Principles: Great Work ∞ Great Learning Part 3
This is the third post of a multipart series about the relationship of work and learning, and how it goes together for individuals and for companies. I recommend starting at the beginning.
Act 2: The Lab aka “Alright. I’ll just do it myself”
I left BigCo because I wasn’t learning as fast as I wanted to. I was impatient and believed there had to be a better way. Starting my own company wasn’t my first choice. I explored less risky options. MBA program, early startup employee, VC associate. But I ran into a common blocker. These options were all underestimating my value. I (thought) I could do better on my own.
I’m grateful for my arrogance because it turns out that starting your own company is the equivalent of an educational firehose. My rate of learning was completely within my control. How fast can you learn? Well, how many endeavors can you juggle at one time? Every step forward in creation was its own fount of knowledge. Legal, Accounting, Engineering, Product, Marketing, Sales, Operations, Hiring, Firing, Team Building. You must wear every hat and become competent enough in each to (hopefully) hire someone better.
After a year I realized I accomplished my initial goal. I was learning a lot - faster than I ever had before. I loved it. I was maximizing my learning but the clock was ticking. I needed a new goal, focused on keeping this going. How do we become successful so that we all can keep learning - to continue doing what we love?
This would all go away if we didn’t figure out a method to sustain it. But, I didn’t want that method to sacrifice my own learning rate.
I was fortunate to learn about Lean Startup principles. It clicked. Learning about your customers and eliminating business risks incrementally was perfectly aligned with the work we needed to do to become successful. I became rabidly focused on validated learning to overcome obstacles.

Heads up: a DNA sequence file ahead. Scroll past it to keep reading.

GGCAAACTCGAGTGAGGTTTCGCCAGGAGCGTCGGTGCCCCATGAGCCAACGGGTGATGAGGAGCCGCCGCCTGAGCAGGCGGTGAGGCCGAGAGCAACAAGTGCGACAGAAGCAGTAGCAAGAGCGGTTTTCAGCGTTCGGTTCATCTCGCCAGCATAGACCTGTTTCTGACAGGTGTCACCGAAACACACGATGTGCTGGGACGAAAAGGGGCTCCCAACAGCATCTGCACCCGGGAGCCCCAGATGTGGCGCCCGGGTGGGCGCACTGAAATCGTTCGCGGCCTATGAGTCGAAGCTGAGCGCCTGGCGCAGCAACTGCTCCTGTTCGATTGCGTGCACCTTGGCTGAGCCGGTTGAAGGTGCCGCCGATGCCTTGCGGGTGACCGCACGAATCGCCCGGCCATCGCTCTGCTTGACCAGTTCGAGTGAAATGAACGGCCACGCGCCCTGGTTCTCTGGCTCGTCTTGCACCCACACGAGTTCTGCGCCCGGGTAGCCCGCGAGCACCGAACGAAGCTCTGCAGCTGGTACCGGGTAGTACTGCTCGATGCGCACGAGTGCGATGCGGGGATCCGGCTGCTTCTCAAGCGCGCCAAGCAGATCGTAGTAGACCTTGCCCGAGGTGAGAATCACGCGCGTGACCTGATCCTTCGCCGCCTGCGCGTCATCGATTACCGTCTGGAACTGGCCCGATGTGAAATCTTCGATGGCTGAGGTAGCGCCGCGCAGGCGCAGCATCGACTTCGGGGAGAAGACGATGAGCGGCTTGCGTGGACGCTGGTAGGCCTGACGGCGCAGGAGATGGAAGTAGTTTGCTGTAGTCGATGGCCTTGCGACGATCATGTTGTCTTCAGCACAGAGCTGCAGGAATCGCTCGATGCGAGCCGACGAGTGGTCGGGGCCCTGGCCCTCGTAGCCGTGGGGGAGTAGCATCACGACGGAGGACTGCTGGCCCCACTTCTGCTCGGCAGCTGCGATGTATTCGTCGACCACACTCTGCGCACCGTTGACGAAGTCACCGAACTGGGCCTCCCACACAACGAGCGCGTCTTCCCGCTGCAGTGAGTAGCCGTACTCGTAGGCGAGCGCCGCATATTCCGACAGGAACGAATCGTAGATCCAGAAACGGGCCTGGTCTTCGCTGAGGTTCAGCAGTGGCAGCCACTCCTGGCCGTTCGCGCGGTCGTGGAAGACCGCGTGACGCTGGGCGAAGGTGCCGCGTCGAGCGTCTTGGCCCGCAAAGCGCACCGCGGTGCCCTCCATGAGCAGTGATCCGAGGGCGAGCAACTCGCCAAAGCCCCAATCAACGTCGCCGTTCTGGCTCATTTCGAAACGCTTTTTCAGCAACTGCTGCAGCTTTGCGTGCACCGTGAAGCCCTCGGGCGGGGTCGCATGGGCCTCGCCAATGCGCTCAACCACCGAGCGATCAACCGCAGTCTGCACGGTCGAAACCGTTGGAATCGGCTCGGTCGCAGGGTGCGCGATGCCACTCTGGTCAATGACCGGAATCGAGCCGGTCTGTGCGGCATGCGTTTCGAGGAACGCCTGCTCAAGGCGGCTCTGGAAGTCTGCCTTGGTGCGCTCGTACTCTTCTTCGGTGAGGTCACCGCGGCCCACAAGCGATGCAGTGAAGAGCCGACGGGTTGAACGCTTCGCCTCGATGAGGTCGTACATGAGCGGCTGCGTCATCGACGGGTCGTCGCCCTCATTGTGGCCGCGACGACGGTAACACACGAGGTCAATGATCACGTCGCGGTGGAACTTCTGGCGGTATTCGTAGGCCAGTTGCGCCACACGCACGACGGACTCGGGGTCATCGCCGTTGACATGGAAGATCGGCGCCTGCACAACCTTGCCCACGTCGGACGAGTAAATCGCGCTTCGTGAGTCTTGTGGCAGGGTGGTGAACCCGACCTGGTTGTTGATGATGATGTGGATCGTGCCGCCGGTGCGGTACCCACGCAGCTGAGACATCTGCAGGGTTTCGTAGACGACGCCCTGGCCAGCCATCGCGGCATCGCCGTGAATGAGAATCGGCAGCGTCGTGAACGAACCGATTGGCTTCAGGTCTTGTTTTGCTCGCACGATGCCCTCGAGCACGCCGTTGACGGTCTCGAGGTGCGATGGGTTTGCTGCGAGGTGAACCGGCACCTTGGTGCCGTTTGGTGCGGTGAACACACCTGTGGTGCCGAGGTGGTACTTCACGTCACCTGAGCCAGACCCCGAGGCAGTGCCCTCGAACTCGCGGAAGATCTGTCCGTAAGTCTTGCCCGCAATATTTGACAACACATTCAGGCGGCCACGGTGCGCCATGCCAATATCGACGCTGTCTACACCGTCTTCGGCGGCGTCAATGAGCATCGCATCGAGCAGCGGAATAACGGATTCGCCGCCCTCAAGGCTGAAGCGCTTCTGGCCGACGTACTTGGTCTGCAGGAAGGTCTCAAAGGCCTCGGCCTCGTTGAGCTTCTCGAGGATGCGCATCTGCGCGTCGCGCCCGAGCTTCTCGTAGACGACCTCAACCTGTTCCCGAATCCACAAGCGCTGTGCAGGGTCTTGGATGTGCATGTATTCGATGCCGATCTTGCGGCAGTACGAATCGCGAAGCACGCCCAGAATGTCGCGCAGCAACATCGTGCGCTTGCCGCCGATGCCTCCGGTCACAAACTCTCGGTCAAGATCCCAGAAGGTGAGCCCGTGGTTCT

Incorporating these ideas, a high functioning product development team emerged. Business success required fast iterations. Hypothesizing, executing, reflecting and then repeat. Work and learning coexisted harmoniously with a positive feedback loop. And, the best part was it was fun and addictive!
A new axiom was beginning to form in my mind:
If you can construct an environment where the team is maximizing their learning then it will maximize business benefits as well
Benefits of this mindset didn’t stop at product development. As this work and learning relationship evolved, we attracted talent who were interested in maximizing their personal work and learning. Since our environment required learning in order to succeed, the highest potential people performed the best and contributed the most to our learning culture. I had required myself to get up to speed on subjects I had never encountered before and because of this, I found a deep belief that others could as well. We focused on growing our people quickly to take on ever greater challenges in the competitive market. Business output and individual output were linked and yielded a strong desire to continue working hard.
The culture emerged to reflect its people and their values. Collaboration was the default in order to get better ideas into the foreground and learn from them. These collaborations yielded better learning, which further feeds the learning addiction and also created real human bonds between everyone in the office.
Through this process, and a lot of reflection, I learned that a team can have a happy marriage of individual and business incentives, where each team member’s learning is a win-win.. The positive link between work and learning was now cemented in my mind.
Despite our talent and virtuous alignment of work and learning. We did not succeed in finding a way to sustain it. One big question remained for me. Could this work at scale? For that, I needed to jump back into larger teams to learn yet again….
To be continued